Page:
French winemakers are subjected to several laws and regulations regarding the wines they produce, and how they can be labeled and sold. Such procedures are designed to increase the overall quality of the country's produce, and also to ensure that wines made in each particular region or appellation are of a character and type which is representative of the area. Thankfully for consumers of wine world-wide, the French have a particularly high reputation to uphold, and seem to do so flawlessly. Every year, wineries from all over France produce millions upon millions of bottles of fine wine, making the most of their native grape varieties and the excellent terrain which covers most of the country. From the expensive and exquisite red wines of Bordeaux and Burgundy, to the white wines and cremants of central France, the French are dedicated to providing the world with wines of the highest quality and most distinctive character.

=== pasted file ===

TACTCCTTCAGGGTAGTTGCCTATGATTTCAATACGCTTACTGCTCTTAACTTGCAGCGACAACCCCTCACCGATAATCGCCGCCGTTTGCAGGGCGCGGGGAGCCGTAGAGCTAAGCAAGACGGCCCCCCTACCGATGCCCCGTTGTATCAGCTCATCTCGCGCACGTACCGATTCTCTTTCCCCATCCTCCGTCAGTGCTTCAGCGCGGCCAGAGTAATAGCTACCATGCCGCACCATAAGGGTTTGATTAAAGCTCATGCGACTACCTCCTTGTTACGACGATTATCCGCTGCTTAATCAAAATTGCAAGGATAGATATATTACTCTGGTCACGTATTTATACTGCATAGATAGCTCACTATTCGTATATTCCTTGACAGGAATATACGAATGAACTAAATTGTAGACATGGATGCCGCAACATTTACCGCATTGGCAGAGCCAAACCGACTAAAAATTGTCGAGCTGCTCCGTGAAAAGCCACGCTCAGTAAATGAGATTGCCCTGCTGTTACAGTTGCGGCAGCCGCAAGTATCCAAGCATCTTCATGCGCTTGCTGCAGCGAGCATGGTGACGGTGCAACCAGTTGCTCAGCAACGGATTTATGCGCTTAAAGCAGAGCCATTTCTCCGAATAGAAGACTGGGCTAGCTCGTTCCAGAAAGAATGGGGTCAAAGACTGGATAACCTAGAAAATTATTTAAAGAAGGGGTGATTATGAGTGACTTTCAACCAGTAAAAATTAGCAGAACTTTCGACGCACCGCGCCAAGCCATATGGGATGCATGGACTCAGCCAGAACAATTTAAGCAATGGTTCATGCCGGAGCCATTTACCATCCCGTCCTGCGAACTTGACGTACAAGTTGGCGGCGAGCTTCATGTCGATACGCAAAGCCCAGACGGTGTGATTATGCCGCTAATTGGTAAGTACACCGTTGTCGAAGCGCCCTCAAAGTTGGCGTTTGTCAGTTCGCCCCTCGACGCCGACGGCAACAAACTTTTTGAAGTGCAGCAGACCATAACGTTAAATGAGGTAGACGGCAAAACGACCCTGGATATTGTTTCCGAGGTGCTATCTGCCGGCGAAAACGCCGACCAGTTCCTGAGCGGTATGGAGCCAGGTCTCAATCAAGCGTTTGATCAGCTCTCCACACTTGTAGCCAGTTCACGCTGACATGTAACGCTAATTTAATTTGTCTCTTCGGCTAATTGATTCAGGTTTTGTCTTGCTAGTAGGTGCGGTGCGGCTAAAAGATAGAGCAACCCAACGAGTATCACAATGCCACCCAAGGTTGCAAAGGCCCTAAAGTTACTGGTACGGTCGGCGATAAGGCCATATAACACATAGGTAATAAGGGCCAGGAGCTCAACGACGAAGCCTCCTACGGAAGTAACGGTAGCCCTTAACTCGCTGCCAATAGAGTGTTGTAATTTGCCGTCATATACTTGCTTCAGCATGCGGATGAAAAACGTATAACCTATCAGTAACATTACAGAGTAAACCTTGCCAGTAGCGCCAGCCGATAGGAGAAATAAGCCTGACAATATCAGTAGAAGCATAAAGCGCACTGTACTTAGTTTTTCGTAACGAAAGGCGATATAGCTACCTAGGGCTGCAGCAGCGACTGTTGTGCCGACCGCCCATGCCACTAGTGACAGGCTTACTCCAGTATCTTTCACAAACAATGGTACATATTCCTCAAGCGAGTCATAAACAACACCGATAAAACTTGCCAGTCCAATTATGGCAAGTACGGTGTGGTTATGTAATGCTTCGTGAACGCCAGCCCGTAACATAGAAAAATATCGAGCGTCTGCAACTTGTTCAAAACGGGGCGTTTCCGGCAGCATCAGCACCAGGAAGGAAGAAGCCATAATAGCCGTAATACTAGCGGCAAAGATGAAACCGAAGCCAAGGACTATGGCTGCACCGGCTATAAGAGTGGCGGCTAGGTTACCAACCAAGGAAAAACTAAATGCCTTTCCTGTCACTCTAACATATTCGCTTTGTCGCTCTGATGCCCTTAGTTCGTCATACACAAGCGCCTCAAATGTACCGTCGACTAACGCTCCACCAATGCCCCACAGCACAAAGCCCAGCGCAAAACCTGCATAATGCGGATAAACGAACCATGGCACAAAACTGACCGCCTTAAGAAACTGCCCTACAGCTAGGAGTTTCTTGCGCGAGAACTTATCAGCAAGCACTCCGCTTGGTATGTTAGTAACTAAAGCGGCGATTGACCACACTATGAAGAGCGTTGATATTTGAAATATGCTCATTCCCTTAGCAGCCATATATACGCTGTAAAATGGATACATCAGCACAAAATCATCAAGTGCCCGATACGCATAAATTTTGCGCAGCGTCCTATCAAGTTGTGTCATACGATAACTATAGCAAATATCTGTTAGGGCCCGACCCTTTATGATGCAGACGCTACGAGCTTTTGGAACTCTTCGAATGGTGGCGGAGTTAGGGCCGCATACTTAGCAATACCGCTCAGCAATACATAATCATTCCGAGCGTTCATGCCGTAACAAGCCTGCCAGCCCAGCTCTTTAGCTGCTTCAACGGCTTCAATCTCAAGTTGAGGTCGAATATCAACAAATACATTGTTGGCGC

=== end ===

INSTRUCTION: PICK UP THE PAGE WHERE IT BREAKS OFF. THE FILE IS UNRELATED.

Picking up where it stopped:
Appellation: Cote De Nuits

In the heart of France's beautiful Burgundy region we find the sub-region of Cotes de Nuits, a limestone based area which produces many of France's finest red and white wines. For hundreds of years, the wine makers of Cotes de Nuits have been cultivating high quality Chardonnay and Pinot Noir varietal grapes for the production of flavorful and characterful wines, which remain highly popular in the twenty-first century. Traditional methods reign supreme in this part of France, and the wineries of Cotes de Nuits are famed for their time-honored practices. The long, hot summers and sea winds help the grapes reach full ripeness, and the Chardonnay grapes in particular are adept at expressing the finer features of their terroir, resulting in fascinating wines which are the very essence of this part of France.